Aug 30, 2012; Indianapolis, IN, USA; Cincinnati Bengals quarterback Andy Dalton (14) during a time out in the game against the Indianapolis Colts in the first half at Lucas Oil Stadium. Mandatory Credit: Mark Zerof-US PRESSWIRE

1st & 2nd Year QBs By The Numbers

Numbers don’t lie.  Is Blaine Gabbert truly the worst quarterback from the last two years?  Source:  Jake Roth-US PRESSWIRE

Here in Jacksonville we understand the difficulty of picking a good starting quarterback.  Byron Leftwich failed, Blaine Gabbert looks like a painful project, and for some reason it feels like we’re the only ones who get it wrong whenever we try.  Fortunately, this year presents a good study of how this year’s crop of passers and last year’s crop of passers can do.  Whether it’s a quarterback that teams reached for, like Ryan Tannehill, or someone a team waited patiently for, like Andy Dalton, 10 teams have first or second year quarterbacks under center for them this season.

How do they stack up?  We will use this season’s numbers for purposes of simplicity and in order to show development for second year quarterbacks versus the relative newness of the NFL for the rookies.  We will go in the order they were drafted.

1st Year Quarterbacks:

2012 Record Completions Attempts Comp % Yards Touchdowns Interceptions
Andrew Luck 2–3 118 221 53.40% 1488 7 7
Robert Griffin III 3–3 113 161 70.20% 1343 5 2
Ryan Tannehill 3–3 118 198 59.60% 1454 4 6
Brandon Weeden 1–5 129 231 55.80% 1519 7 10
Russell Wilson 4–2 95 152 62.50% 1108 8 6

2nd Year Quarterbacks:

2012 Record Completions Attempts Comp % Yards Touchdowns Interceptions
Cam Newton 1–4 80 136 58.80% 1154 4 5
Jake Locker 1–3 67 106 63.20% 781 4 2
Blaine Gabbert 1–4 80 146 54.80% 796 5 3
Christian Ponder 4–2 144 210 68.60% 1434 8 4
Andy Dalton 3–3 142 215 66% 1726 12 9

As we can see the overall effectiveness of the quarterback is heavily reliant on the talent around him.  Christian Ponder has Percy Harvin and Kyle Rudolph with a strong running game behind Adrian Peterson, Russell Wilson is flying high with Sidney Rice, Zach Miller, and resurgent Marshawn Lynch.  That said, others like Cam Newton have seemed to regress in their second year despite a strong rookie season.  What’s the difference?  Is it purely development?  How about that dreaded sophomore slump?  Why is Russell Wilson outperforming Andrew Luck with his strong receiving talent?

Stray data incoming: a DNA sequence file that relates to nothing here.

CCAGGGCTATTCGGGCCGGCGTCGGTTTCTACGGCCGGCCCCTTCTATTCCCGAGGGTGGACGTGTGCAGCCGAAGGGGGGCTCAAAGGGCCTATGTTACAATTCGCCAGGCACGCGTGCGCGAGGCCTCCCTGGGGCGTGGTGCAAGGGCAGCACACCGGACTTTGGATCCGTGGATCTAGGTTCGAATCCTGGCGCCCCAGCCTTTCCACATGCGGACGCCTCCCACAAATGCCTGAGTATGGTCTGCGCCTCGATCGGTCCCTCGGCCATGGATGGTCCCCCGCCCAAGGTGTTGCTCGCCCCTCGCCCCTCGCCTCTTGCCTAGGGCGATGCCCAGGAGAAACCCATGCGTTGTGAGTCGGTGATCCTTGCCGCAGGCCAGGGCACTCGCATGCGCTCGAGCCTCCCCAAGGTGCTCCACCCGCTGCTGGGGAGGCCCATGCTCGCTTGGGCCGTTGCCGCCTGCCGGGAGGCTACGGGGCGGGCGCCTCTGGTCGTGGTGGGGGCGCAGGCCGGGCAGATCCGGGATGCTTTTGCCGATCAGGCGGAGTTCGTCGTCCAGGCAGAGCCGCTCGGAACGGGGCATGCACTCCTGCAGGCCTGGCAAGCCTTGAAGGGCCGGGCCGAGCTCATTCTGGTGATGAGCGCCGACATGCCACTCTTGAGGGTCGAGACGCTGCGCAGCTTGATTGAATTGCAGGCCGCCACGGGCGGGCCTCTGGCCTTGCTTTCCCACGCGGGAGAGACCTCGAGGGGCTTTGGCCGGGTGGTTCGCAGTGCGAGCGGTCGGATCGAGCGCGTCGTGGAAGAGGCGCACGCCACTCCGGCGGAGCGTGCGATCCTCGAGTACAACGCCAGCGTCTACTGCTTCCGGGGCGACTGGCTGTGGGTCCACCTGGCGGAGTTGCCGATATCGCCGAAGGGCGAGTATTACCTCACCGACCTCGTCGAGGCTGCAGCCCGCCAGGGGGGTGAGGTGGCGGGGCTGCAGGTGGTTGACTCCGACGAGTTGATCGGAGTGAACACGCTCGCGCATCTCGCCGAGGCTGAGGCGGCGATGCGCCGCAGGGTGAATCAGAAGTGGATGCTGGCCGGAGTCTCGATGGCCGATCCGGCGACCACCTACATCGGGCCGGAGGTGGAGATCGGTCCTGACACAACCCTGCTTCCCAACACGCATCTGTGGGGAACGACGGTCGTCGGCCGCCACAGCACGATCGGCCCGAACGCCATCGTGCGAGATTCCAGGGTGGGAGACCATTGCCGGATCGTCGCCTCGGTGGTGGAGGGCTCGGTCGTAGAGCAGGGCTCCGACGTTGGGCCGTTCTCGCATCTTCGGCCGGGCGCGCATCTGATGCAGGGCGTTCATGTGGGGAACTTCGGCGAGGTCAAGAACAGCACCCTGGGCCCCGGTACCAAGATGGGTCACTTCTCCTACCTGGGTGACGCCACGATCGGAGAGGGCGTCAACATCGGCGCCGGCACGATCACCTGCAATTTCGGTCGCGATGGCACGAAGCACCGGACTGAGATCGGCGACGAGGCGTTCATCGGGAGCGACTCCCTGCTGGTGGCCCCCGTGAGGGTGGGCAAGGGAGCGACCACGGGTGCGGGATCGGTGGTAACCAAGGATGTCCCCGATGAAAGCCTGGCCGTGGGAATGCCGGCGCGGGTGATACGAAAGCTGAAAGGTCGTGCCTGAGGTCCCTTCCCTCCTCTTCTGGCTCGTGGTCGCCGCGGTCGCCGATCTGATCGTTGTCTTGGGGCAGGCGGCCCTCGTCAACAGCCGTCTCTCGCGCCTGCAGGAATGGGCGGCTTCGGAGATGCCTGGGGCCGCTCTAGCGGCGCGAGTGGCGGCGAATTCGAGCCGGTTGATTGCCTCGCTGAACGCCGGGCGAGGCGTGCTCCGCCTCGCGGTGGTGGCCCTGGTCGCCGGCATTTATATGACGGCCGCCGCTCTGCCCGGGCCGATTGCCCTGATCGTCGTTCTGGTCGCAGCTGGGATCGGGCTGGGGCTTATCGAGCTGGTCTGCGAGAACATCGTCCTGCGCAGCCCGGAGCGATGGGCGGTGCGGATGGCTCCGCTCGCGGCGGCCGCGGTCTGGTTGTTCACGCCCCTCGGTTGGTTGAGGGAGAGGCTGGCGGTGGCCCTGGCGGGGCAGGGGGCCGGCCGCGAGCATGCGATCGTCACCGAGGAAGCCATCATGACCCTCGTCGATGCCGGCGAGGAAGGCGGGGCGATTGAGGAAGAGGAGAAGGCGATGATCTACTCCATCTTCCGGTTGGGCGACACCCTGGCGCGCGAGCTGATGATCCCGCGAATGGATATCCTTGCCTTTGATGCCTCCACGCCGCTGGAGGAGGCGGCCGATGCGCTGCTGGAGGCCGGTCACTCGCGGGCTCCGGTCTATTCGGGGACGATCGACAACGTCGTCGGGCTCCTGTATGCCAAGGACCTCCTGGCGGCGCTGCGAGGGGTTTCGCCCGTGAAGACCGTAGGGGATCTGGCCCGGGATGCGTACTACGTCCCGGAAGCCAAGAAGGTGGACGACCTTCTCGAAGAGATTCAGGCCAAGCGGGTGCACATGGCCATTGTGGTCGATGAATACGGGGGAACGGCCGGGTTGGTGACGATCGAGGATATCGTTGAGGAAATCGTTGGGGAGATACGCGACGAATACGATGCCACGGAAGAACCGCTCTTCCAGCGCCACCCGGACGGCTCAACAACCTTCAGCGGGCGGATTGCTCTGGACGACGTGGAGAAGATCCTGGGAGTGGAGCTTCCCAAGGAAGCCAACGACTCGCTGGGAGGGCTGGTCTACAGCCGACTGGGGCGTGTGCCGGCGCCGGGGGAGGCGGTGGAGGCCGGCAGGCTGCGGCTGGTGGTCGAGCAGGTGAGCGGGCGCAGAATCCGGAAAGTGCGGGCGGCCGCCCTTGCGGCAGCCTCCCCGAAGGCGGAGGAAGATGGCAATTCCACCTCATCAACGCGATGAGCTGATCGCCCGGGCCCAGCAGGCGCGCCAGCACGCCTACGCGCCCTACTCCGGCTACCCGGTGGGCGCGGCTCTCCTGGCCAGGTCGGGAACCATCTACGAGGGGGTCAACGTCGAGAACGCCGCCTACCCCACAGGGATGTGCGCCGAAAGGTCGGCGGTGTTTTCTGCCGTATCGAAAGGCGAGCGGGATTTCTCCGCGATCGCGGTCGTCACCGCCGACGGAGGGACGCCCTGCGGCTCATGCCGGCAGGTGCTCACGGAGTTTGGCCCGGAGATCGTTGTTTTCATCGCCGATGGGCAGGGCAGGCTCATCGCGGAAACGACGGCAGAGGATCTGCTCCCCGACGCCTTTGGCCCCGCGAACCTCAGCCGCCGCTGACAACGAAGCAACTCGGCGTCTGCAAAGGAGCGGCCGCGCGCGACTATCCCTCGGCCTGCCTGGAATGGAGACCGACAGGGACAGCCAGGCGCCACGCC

No matter what you see in the numbers, keep in mind that at the end of the day numbers don’t lie.  At the end of the day it isn’t just drops from Justin Blackmon or the overall weakness of the Browns that keep Blaine Gabbert and Brandon Weeden in check, it’s just a reflection of the quarterback’s ability to lead his team.

Some quick notes:

  • The more mobile quarterbacks seem to have the higher completion percentage
  • More traditional pocket passers have more yardage
  • Only Andy Dalton has double digit touchdowns
  • Only Brandon Weeden has double digit interceptions
  • Blaine Gabbert is the least productive quarterback in terms of yards per game (159.2 YPG)

– Luke N. Sims

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Tags: 2011 NFL Draft Quarterbacks 2012 NFL Draft Quarterbacks Jacksonville Jaguars Robert Griffin III Rookie Quarterbacks

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